Friday, 3 April 2015

Weekend reading and viewing: long weekend edition 4th - 5th April 2015



In the wake of World Down Syndrome Day, and with a four day weekend (in Australia, at least) you might have time for some more reflective, and possibly more demanding, reading and viewing ...

On March 21st We Celebrate The Good Life
Mardra Sikora, Huffington Post, 16th March 2015
On March 21st we will celebrate World Down Syndrome Day. We celebrate because Down syndrome is one part of who Marcus is. Like many families who find themselves in an unexpected place -- it is not about making the best of it; it's about celebrating the best of it.

What I'd like to share this World Down Syndrome Day, with those of you who don't live in the place we do: It's not what you think ...

The Conundrum of Achievement and Disability
David Perry, How Did We Get Into This Mess, 27th March 2015
One response to ableism, eugenic ideology, or just plain ignorance is to tout the achievements of people with disabilities. Sometimes it can veer into inspiration porn or cuteness porn, but I've long thought that there's a bigger problem. 

If we define the worth of an individual by what they do, and then say - look, people with disabilities can do many things - what about those people who do less? Have we devalued them? By adopting the epistemology of "do" = "worthy," we implicitly reinforce disability hierarchies.

My son Nico is a wonderful, talented, smart boy. He has profound verbal delays in expressive speech, and in our society, expressive verbal ability tends to place limits on inclusion. If we presume achievement in neurotypical norms is the pathway to asserting value, Nico loses in that contest. Instead, we have to reject that epistemology and assert value based on broadening our perception of shared humanity ...


I want ball - a WDSD reflection
Garden of My Heart,  30th March 2015
I watched my Facebook feed fill up with cherubic smiles and triumphant stories describing the “more alike than different” aspect of Down syndrome. A few people passed around several blog posts touching on the idea that WDSD should reflect the full spectrum of Down syndrome, and not just those who attend college, drive cars, get married.
I watched all this unfold, watched the Day in the Life project grow, and felt silent. Stifled. I spent the day wondering where I fit into the parenting community, and where Rowenna fits in the circle of her peers with Down syndrome.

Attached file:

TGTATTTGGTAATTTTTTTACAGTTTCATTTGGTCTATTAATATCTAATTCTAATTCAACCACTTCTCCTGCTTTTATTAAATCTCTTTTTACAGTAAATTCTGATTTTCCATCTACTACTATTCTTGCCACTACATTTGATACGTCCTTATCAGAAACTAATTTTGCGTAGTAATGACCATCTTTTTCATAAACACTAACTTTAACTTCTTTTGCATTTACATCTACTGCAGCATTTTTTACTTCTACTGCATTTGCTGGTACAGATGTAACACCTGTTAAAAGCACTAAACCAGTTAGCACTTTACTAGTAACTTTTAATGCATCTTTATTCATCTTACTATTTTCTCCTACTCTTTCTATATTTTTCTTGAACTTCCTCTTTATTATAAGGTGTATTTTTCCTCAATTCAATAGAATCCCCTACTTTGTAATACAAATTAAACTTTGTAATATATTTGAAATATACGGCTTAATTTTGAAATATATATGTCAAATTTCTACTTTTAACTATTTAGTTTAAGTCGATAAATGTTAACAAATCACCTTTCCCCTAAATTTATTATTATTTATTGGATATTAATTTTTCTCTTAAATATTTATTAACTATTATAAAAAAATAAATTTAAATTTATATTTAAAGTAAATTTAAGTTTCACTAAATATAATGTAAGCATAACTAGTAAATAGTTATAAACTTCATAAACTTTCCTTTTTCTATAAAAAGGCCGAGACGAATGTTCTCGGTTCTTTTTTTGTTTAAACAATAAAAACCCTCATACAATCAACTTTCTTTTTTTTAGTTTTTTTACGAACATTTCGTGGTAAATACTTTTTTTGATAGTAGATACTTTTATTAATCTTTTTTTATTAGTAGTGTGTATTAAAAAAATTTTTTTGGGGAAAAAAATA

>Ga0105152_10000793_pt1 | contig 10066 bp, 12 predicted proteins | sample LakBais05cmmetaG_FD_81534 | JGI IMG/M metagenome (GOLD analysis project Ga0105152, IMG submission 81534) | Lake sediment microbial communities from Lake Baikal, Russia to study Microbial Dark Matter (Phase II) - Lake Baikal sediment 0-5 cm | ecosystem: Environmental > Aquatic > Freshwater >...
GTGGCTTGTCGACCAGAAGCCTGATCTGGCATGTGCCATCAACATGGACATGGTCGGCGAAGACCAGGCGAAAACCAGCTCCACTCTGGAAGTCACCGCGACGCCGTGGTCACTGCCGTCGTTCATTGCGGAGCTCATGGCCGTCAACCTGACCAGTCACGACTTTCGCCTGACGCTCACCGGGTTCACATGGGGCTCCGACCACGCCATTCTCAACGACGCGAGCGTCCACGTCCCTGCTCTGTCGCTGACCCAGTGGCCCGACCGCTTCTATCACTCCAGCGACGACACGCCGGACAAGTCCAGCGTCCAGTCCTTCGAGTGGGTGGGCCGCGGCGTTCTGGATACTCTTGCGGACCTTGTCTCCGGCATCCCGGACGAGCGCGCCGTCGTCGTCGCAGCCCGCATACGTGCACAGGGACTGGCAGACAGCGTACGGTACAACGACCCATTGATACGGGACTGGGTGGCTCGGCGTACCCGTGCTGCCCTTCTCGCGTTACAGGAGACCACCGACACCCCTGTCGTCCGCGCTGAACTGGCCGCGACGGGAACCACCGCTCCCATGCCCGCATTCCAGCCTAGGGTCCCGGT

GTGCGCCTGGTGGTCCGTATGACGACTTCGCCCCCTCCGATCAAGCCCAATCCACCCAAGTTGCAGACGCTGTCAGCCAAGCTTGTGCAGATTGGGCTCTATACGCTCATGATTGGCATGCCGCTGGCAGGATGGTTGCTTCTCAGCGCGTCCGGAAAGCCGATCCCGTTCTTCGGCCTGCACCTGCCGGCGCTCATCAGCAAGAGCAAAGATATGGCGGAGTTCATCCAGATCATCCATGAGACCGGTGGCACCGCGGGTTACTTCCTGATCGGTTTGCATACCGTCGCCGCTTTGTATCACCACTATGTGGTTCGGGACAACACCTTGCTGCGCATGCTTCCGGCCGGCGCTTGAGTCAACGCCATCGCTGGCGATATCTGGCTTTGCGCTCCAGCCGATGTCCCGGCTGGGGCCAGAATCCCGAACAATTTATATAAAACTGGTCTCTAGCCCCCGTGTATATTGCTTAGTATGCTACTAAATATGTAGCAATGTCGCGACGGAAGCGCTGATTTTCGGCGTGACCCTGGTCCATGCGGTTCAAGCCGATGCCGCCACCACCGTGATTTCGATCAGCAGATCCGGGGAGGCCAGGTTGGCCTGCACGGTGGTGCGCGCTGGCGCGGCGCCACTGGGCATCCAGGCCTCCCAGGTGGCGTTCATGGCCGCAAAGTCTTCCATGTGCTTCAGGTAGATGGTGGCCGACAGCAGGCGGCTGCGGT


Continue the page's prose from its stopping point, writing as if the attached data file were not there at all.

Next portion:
I felt much the same way I’ve felt since Rowenna started to veer off the “more alike than different” path, but a new feeling crystallized: I felt sad. A community that works so hard to make sure our children are included felt like a place we didn’t belong at all ...

Believe and live
21+21+21=? 29th July 2013
I love this article by Anita Cameron about different kinds of disability advocacy tools. She argues that nothing will ever get done without direct action. "Right on, right on," I say. I believe that too. Nice is not enough. But still, taking direct action implies we all know, and agree on, just exactly what we are fighting for. Right?

So what is it? What am I doing here and elsewhere? For me it all comes down to acceptance, meaningful inclusion, and equality.

None are currently a complete reality, but they all are the logical next step for humanity which evolves and progresses (and thus isn't on a crash course with some sort of an apocalypse). But most people don't seem to know that.We need vision.

So much about all of this is vision. So much about this is expecting more than we think will happen, faster than we think anything will happen. It is expecting a large scale societal change and behaving as if this large scale change is imminent. Practically already here. Happening as I shout ...


Is Anybody Listening to Disability Advocates?
Emily Ladau, The Disability Dialogue, 27th March 2015
... are the people who truly need to be reading our words the ones actually reading them?
... what about the millions of non-disabled people around the world who don't know about the daily lives of disabled people from the inside? The ones whose views of disability are colored by a range of misunderstandings and misconceptions? The ones who harbor deep-set prejudices against disability? These are the people we must connect with in our advocacy efforts in order to spark true change. Are we reaching them, or are we just talking to ourselves? ...


Setting The Scene For Self Management
Imagine More, 2014 (video, 48 m 12s)
Go into a planning meeting with your own vision on what a good life might look like for you or your loved one – because if you don’t you will most likely come out of that meeting with somebody else’s vision of what that life might look like. And you can almost be certain that it will not be the one you would choose ...

Lorna Sullivan gives a thought-provoking presentation about self management for Imagine More in the ACT.



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